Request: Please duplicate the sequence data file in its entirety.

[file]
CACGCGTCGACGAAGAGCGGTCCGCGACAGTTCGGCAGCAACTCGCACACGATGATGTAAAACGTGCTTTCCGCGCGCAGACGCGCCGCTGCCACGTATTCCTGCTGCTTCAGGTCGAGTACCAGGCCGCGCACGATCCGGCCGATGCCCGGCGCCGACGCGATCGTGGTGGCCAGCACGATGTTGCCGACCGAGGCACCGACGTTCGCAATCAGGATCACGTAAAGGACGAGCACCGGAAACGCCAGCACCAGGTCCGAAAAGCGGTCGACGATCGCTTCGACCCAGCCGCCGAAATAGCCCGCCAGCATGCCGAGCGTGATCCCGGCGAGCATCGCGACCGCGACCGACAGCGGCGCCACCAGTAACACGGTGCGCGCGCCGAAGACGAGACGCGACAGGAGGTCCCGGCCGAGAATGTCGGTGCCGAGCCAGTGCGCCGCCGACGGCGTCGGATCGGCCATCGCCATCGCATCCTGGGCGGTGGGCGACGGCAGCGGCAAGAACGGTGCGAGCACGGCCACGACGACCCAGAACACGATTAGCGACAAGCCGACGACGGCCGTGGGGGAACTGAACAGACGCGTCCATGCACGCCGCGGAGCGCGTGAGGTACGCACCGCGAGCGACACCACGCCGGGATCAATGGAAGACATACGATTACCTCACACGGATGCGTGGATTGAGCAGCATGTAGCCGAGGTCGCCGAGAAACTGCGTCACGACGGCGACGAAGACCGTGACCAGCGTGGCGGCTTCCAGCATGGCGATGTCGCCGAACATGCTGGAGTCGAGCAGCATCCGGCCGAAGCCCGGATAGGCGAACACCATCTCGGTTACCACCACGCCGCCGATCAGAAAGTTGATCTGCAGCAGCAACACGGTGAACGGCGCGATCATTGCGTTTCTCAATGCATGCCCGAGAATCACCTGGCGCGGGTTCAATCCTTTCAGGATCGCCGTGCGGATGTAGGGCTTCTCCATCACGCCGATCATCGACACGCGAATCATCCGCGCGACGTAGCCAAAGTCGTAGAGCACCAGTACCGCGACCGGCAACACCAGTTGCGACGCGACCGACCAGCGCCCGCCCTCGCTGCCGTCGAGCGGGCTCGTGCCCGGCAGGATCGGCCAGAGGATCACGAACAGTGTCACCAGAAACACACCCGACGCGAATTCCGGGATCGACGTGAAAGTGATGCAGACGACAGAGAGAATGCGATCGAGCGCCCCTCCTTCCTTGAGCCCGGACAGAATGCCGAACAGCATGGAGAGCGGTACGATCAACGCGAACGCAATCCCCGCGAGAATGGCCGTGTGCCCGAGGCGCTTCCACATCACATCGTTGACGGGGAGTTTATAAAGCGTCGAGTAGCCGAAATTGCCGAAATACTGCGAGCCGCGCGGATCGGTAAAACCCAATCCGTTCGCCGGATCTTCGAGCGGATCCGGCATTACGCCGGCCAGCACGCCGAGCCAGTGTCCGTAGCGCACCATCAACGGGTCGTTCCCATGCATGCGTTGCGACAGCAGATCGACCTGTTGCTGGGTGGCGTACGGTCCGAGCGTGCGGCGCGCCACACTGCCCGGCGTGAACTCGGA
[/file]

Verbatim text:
CACGCGTCGACGAAGAGCGGTCCGCGACAGTTCGGCAGCAACTCGCACACGATGATGTAAAACGTGCTTTCCGCGCGCAGACGCGCCGCTGCCACGTATTCCTGCTGCTTCAGGTCGAGTACCAGGCCGCGCACGATCCGGCCGATGCCCGGCGCCGACGCGATCGTGGTGGCCAGCACGATGTTGCCGACCGAGGCACCGACGTTCGCAATCAGGATCACGTAAAGGACGAGCACCGGAAACGCCAGCACCAGGTCCGAAAAGCGGTCGACGATCGCTTCGACCCAGCCGCCGAAATAGCCCGCCAGCATGCCGAGCGTGATCCCGGCGAGCATCGCGACCGCGACCGACAGCGGCGCCACCAGTAACACGGTGCGCGCGCCGAAGACGAGACGCGACAGGAGGTCCCGGCCGAGAATGTCGGTGCCGAGCCAGTGCGCCGCCGACGGCGTCGGATCGGCCATCGCCATCGCATCCTGGGCGGTGGGCGACGGCAGCGGCAAGAACGGTGCGAGCACGGCCACGACGACCCAGAACACGATTAGCGACAAGCCGACGACGGCCGTGGGGGAACTGAACAGACGCGTCCATGCACGCCGCGGAGCGCGTGAGGTACGCACCGCGAGCGACACCACGCCGGGATCAATGGAAGACATACGATTACCTCACACGGATGCGTGGATTGAGCAGCATGTAGCCGAGGTCGCCGAGAAACTGCGTCACGACGGCGACGAAGACCGTGACCAGCGTGGCGGCTTCCAGCATGGCGATGTCGCCGAACATGCTGGAGTCGAGCAGCATCCGGCCGAAGCCCGGATAGGCGAACACCATCTCGGTTACCACCACGCCGCCGATCAGAAAGTTGATCTGCAGCAGCAACACGGTGAACGGCGCGATCATTGCGTTTCTCAATGCATGCCCGAGAATCACCTGGCGCGGGTTCAATCCTTTCAGGATCGCCGTGCGGATGTAGGGCTTCTCCATCACGCCGATCATCGACACGCGAATCATCCGCGCGACGTAGCCAAAGTCGTAGAGCACCAGTACCGCGACCGGCAACACCAGTTGCGACGCGACCGACCAGCGCCCGCCCTCGCTGCCGTCGAGCGGGCTCGTGCCCGGCAGGATCGGCCAGAGGATCACGAACAGTGTCACCAGAAACACACCCGACGCGAATTCCGGGATCGACGTGAAAGTGATGCAGACGACAGAGAGAATGCGATCGAGCGCCCCTCCTTCCTTGAGCCCGGACAGAATGCCGAACAGCATGGAGAGCGGTACGATCAACGCGAACGCAATCCCCGCGAGAATGGCCGTGTGCCCGAGGCGCTTCCACATCACATCGTTGACGGGGAGTTTATAAAGCGTCGAGTAGCCGAAATTGCCGAAATACTGCGAGCCGCGCGGATCGGTAAAACCCAATCCGTTCGCCGGATCTTCGAGCGGATCCGGCATTACGCCGGCCAGCACGCCGAGCCAGTGTCCGTAGCGCACCATCAACGGGTCGTTCCCATGCATGCGTTGCGACAGCAGATCGACCTGTTGCTGGGTGGCGTACGGTCCGAGCGTGCGGCGCGCCACACTGCCCGGCGTGAACTCGGA